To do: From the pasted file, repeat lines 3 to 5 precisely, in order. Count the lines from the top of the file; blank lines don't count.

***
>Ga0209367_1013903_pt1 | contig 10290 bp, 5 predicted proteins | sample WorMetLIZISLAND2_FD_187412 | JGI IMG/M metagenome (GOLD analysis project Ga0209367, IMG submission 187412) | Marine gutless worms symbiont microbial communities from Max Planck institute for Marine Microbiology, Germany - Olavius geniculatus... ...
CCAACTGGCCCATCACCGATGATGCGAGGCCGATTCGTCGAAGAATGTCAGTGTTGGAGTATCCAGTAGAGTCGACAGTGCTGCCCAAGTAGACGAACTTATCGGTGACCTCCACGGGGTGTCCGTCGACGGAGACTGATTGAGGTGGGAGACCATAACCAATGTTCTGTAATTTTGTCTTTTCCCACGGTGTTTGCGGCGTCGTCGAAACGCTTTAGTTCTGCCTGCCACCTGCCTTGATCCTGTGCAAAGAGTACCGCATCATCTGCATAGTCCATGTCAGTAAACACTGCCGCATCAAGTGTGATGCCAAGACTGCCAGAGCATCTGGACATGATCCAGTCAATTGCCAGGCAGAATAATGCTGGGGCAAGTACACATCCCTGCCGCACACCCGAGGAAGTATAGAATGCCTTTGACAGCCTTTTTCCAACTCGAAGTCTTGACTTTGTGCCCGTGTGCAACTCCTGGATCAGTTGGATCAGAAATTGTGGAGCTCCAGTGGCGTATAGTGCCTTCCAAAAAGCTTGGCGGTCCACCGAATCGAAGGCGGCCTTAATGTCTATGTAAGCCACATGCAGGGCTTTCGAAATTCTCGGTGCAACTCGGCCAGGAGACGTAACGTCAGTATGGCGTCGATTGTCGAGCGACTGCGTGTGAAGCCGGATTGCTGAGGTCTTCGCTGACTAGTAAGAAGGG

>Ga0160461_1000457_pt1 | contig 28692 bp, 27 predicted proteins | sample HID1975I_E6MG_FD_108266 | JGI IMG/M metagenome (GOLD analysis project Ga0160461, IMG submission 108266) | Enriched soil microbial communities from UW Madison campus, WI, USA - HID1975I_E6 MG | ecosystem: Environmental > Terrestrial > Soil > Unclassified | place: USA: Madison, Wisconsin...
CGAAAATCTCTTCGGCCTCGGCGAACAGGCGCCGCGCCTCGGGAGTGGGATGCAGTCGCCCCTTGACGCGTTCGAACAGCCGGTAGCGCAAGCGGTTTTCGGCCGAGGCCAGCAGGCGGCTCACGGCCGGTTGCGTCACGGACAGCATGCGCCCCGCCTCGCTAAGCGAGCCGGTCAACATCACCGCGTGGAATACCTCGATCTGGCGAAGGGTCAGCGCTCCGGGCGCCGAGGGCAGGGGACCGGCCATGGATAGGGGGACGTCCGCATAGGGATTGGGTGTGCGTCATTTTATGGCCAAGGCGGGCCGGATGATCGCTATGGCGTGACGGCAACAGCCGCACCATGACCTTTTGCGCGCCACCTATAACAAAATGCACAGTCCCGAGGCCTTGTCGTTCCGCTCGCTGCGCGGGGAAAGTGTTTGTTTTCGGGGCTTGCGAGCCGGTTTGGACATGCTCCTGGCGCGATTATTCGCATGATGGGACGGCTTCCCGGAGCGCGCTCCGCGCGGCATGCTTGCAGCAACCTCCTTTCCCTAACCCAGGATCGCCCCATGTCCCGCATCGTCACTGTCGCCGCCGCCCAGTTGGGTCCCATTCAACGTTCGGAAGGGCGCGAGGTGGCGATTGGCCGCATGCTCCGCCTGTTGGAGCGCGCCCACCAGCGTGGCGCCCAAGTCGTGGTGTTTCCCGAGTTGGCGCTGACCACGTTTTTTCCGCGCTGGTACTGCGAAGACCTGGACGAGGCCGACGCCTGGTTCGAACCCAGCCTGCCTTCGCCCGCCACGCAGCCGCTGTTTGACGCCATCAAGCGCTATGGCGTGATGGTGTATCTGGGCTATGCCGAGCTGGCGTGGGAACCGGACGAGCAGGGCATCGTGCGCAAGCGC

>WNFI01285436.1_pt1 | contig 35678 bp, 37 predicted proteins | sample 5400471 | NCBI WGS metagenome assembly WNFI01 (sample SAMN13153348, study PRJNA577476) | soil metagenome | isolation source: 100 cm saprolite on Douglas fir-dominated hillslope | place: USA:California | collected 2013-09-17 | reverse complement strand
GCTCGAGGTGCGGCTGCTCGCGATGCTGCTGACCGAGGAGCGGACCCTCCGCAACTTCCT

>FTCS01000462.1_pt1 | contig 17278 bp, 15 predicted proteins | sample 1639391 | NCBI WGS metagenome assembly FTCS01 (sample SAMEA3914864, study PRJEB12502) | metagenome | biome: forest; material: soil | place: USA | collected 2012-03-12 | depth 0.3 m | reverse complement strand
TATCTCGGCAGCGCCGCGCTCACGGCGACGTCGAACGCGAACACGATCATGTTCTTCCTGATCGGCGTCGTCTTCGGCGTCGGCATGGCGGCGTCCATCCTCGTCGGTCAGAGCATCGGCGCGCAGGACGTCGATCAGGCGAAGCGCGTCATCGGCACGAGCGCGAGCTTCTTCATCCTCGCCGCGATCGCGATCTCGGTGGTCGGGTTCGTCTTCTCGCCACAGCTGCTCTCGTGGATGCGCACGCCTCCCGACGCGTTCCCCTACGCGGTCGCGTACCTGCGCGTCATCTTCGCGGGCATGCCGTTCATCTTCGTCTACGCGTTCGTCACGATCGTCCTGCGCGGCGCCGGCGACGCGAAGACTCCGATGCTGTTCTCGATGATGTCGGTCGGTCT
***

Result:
>Ga0160461_1000457_pt1 | contig 28692 bp, 27 predicted proteins | sample HID1975I_E6MG_FD_108266 | JGI IMG/M metagenome (GOLD analysis project Ga0160461, IMG submission 108266) | Enriched soil microbial communities from UW Madison campus, WI, USA - HID1975I_E6 MG | ecosystem: Environmental > Terrestrial > Soil > Unclassified | place: USA: Madison, Wisconsin...
CGAAAATCTCTTCGGCCTCGGCGAACAGGCGCCGCGCCTCGGGAGTGGGATGCAGTCGCCCCTTGACGCGTTCGAACAGCCGGTAGCGCAAGCGGTTTTCGGCCGAGGCCAGCAGGCGGCTCACGGCCGGTTGCGTCACGGACAGCATGCGCCCCGCCTCGCTAAGCGAGCCGGTCAACATCACCGCGTGGAATACCTCGATCTGGCGAAGGGTCAGCGCTCCGGGCGCCGAGGGCAGGGGACCGGCCATGGATAGGGGGACGTCCGCATAGGGATTGGGTGTGCGTCATTTTATGGCCAAGGCGGGCCGGATGATCGCTATGGCGTGACGGCAACAGCCGCACCATGACCTTTTGCGCGCCACCTATAACAAAATGCACAGTCCCGAGGCCTTGTCGTTCCGCTCGCTGCGCGGGGAAAGTGTTTGTTTTCGGGGCTTGCGAGCCGGTTTGGACATGCTCCTGGCGCGATTATTCGCATGATGGGACGGCTTCCCGGAGCGCGCTCCGCGCGGCATGCTTGCAGCAACCTCCTTTCCCTAACCCAGGATCGCCCCATGTCCCGCATCGTCACTGTCGCCGCCGCCCAGTTGGGTCCCATTCAACGTTCGGAAGGGCGCGAGGTGGCGATTGGCCGCATGCTCCGCCTGTTGGAGCGCGCCCACCAGCGTGGCGCCCAAGTCGTGGTGTTTCCCGAGTTGGCGCTGACCACGTTTTTTCCGCGCTGGTACTGCGAAGACCTGGACGAGGCCGACGCCTGGTTCGAACCCAGCCTGCCTTCGCCCGCCACGCAGCCGCTGTTTGACGCCATCAAGCGCTATGGCGTGATGGTGTATCTGGGCTATGCCGAGCTGGCGTGGGAACCGGACGAGCAGGGCATCGTGCGCAAGCGC

>WNFI01285436.1_pt1 | contig 35678 bp, 37 predicted proteins | sample 5400471 | NCBI WGS metagenome assembly WNFI01 (sample SAMN13153348, study PRJNA577476) | soil metagenome | isolation source: 100 cm saprolite on Douglas fir-dominated hillslope | place: USA:California | collected 2013-09-17 | reverse complement strand